Linked Questions

4
votes
3answers
3k views

How can I prove that a continuous injective function is increasing/decreasing? [duplicate]

If I have a continuous, injective function mapping the real numbers, then it is either increasing or decreasing. This seems intuitively obvious but I can't come up with a neat proof for it.
0
votes
2answers
289 views

Let $f$ be an injective and continous function. Prove that $f$ is monotone. [duplicate]

Let $f:\mathbb{R} \rightarrow \mathbb{R}$ be an injective and continous function. Prove that $f$ is monotone. My proof-trying Since $f$ is injective for all $x_{1},x_{2}\in\mathbb{R}$ there is a $y$ ...
1
vote
0answers
356 views

A continuous function $f:\Bbb R\to \Bbb R$ is injective if and only if it is strictly increasing or strictly decreasing [duplicate]

Is the following statement true? A continuous function $f:\mathbb{R}\rightarrow\mathbb{R}$ is injective if and only if $f$ is strictly increasing or strictly decreasing. If it's true give a ...
0
votes
2answers
102 views

Hint for real analysis question [duplicate]

Suppose that $f$ is one-to-one and continuous on [$a,b$]. Prove that $f$ is either strictly increasing or strictly decreasing on [$a,b$].
18
votes
3answers
853 views

Solution of functional equation $f(x/f(x)) = 1/f(x)$?

I've been trying to add math rigor to a solution of the functional equation in [1], eq. (22). It is: $$ f\left(\frac{x}{f(x)}\right) = \frac{1}{f(x)}\,, $$ where you know that $f(0)=1$ and $f(-x) = f(...
3
votes
2answers
2k views

When is a continuous function also a bijective function?

To begin with, I would like to set forth a property of continuous functions: There doesn't exist a continuous function $f$ on $\mathbb{R}$ such that $f|_{\mathbb{R}\setminus \mathbb{Q}} : \mathbb{...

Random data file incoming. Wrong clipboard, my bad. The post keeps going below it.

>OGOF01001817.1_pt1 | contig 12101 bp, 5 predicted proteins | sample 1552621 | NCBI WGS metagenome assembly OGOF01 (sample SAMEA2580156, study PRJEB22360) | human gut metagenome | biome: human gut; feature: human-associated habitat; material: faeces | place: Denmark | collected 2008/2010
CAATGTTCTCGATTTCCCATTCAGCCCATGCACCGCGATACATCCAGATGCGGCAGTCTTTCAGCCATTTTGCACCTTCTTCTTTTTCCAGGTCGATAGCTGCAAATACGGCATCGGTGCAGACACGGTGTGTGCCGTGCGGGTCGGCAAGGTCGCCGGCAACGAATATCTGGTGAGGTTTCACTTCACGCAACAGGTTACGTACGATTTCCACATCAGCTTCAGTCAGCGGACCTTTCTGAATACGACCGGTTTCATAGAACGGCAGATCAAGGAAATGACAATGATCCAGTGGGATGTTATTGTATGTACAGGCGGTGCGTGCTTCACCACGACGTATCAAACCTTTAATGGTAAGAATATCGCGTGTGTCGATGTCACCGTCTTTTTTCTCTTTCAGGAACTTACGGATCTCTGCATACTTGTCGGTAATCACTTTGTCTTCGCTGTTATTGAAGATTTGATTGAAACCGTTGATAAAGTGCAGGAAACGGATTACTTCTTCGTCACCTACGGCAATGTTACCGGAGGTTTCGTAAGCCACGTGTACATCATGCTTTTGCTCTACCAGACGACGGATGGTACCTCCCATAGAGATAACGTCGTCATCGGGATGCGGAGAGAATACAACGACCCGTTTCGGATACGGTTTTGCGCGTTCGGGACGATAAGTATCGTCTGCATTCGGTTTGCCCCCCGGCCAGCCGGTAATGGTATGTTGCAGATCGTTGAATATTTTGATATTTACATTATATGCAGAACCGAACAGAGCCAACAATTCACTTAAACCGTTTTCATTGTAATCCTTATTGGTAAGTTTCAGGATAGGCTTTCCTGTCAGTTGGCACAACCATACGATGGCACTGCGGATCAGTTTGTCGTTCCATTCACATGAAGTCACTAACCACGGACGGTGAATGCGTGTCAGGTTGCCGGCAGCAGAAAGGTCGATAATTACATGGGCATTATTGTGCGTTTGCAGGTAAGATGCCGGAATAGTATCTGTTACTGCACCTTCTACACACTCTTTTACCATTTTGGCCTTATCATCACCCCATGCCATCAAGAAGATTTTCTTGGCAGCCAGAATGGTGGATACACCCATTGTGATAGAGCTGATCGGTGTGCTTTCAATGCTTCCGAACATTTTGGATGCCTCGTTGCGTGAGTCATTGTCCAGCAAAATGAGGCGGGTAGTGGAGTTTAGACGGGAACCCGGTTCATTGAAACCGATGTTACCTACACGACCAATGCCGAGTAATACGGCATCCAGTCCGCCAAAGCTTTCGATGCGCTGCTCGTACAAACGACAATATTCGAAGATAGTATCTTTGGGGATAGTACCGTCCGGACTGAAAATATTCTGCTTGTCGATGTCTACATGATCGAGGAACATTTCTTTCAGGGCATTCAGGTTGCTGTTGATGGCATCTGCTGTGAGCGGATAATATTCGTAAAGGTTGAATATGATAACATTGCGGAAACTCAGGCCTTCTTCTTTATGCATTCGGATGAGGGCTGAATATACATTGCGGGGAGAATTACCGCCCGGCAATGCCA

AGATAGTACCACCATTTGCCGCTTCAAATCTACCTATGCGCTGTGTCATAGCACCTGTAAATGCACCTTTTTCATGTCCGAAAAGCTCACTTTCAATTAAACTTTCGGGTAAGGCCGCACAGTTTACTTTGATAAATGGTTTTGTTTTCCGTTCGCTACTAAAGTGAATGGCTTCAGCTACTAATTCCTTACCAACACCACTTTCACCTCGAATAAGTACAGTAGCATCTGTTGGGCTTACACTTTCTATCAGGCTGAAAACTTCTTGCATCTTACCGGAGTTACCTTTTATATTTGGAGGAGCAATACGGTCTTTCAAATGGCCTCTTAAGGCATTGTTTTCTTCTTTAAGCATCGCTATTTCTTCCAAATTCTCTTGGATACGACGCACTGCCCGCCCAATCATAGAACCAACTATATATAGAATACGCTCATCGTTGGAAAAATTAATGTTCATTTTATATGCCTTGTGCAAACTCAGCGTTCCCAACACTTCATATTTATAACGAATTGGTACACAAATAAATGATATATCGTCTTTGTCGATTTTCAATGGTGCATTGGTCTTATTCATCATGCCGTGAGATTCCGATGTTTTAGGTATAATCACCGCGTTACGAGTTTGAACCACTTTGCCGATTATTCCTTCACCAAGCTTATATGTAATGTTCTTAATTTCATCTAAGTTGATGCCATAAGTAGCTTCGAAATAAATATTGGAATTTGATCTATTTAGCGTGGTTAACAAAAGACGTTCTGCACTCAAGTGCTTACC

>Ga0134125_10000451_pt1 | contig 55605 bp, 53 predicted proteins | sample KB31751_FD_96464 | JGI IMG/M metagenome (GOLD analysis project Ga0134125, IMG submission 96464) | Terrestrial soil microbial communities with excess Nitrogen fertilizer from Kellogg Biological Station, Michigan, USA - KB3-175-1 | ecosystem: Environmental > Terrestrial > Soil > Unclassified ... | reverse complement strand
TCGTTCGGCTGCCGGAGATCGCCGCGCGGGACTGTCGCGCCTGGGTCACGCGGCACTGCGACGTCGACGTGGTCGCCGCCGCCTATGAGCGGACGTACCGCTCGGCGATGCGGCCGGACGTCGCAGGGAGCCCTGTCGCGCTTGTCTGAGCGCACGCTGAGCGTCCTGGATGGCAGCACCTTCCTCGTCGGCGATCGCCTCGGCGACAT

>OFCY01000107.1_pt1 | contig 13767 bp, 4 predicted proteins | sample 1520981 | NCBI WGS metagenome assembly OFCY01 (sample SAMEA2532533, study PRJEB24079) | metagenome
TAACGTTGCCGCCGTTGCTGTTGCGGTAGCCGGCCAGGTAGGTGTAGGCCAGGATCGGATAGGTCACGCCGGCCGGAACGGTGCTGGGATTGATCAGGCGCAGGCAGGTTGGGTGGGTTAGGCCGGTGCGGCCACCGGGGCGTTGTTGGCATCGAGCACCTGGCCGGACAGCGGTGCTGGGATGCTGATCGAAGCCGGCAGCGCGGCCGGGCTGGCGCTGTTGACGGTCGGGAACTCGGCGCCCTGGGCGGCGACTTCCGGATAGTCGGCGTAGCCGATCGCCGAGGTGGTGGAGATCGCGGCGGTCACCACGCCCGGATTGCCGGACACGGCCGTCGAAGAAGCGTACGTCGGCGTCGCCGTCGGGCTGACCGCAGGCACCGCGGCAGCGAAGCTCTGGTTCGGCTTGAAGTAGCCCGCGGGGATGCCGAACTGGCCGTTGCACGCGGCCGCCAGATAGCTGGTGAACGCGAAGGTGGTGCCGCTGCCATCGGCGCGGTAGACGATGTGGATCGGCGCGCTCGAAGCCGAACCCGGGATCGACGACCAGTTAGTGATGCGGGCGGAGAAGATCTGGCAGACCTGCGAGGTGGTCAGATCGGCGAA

0
votes
1answer
4k views

Prove that a monotonically increasing continuous function is invertible.

Let $f:[a,b]\rightarrow[f(a),f(b)]$ be strictly increasing continuous function (i.e $x>y \implies f(x)>f(y)$). Prove that f is invertible. Proving that the function is one-to-one was simple ...
2
votes
1answer
2k views

Inequality and inverse function

Is it possible to affirm that if $B\subseteq \mathbb{R}$ $$f: \mathbb{R} \rightarrow B $$ and $$g: \mathbb{R} \rightarrow B$$ are invertible functions and $$f(x) \leq g(x), \forall x \in \mathbb{R} ...
4
votes
2answers
1k views

$f:U\rightarrow \mathbb{R}$ continuous, injective- prove $f(U)$ is open.

If we have that $f:U\rightarrow \mathbb{R}$ where $U$ is open and $U\subset\mathbb{R}$ and $f$ is continuous and injective I want to show that $f(U)$ is open. So I have considered the function ...
3
votes
1answer
128 views

A continuous function composed with itself [duplicate]

Is there a continuous function $f\colon \mathbb{R}\to \mathbb{R}$ such that $f(f(a)) = -a$ for every $a \in \mathbb{R}$?
0
votes
3answers
75 views

How can I prove that some functions are injective?

Definition of an injective function $$ f(x_1) = f(x_2) => x_1 = x_2 $$ Well I have two functions that I can't prove... $$ f(x) = x^3 + x $$ $$ f(x) = \frac{x}{1-log(x)} $$ log(x) denotes the ...
1
vote
1answer
243 views

Is it true that any injective function $f: \mathbb{R} \to \mathbb{R}$ is strictly monotone?

Is it true that any injective function $f: \mathbb{R} \to \mathbb{R}$ is strictly monotone? If yes, how do I prove it? If not, are there any examples of functions that disprove this statement. I ...
0
votes
2answers
50 views

continuouness of functions

i'm having trouble with the following questions: 1)let $f$ be a continuous function in $\mathbb R$. prove that if $|f|$ is monotonous and rising in $\mathbb R$, then $f$ is monotonous in $\mathbb R$. ...
0
votes
1answer
47 views

Find the integral

Let the function $f(x)$ be thrice differentiable and satisfies $f(f(x))=1-x$ for all $x\in[0,1]$. Then find the value of $$\int_0^1f(x)dx$$ given that $f''(\frac{4}{5})=0$. MY APPROACH: I ...
1
vote
1answer
51 views

Show that function is injective and surjective using given condition on $f$

Consider $f$ a continuous function from $\mathbb{R}$ to $\mathbb{R}$ It is given that $$|f(x)-f(y)|\geq \frac{1}{2}|x-y|\tag{1}$$ for all $x,y$ in $\mathbb{R}$ I want to show that $f$ is one-one and ...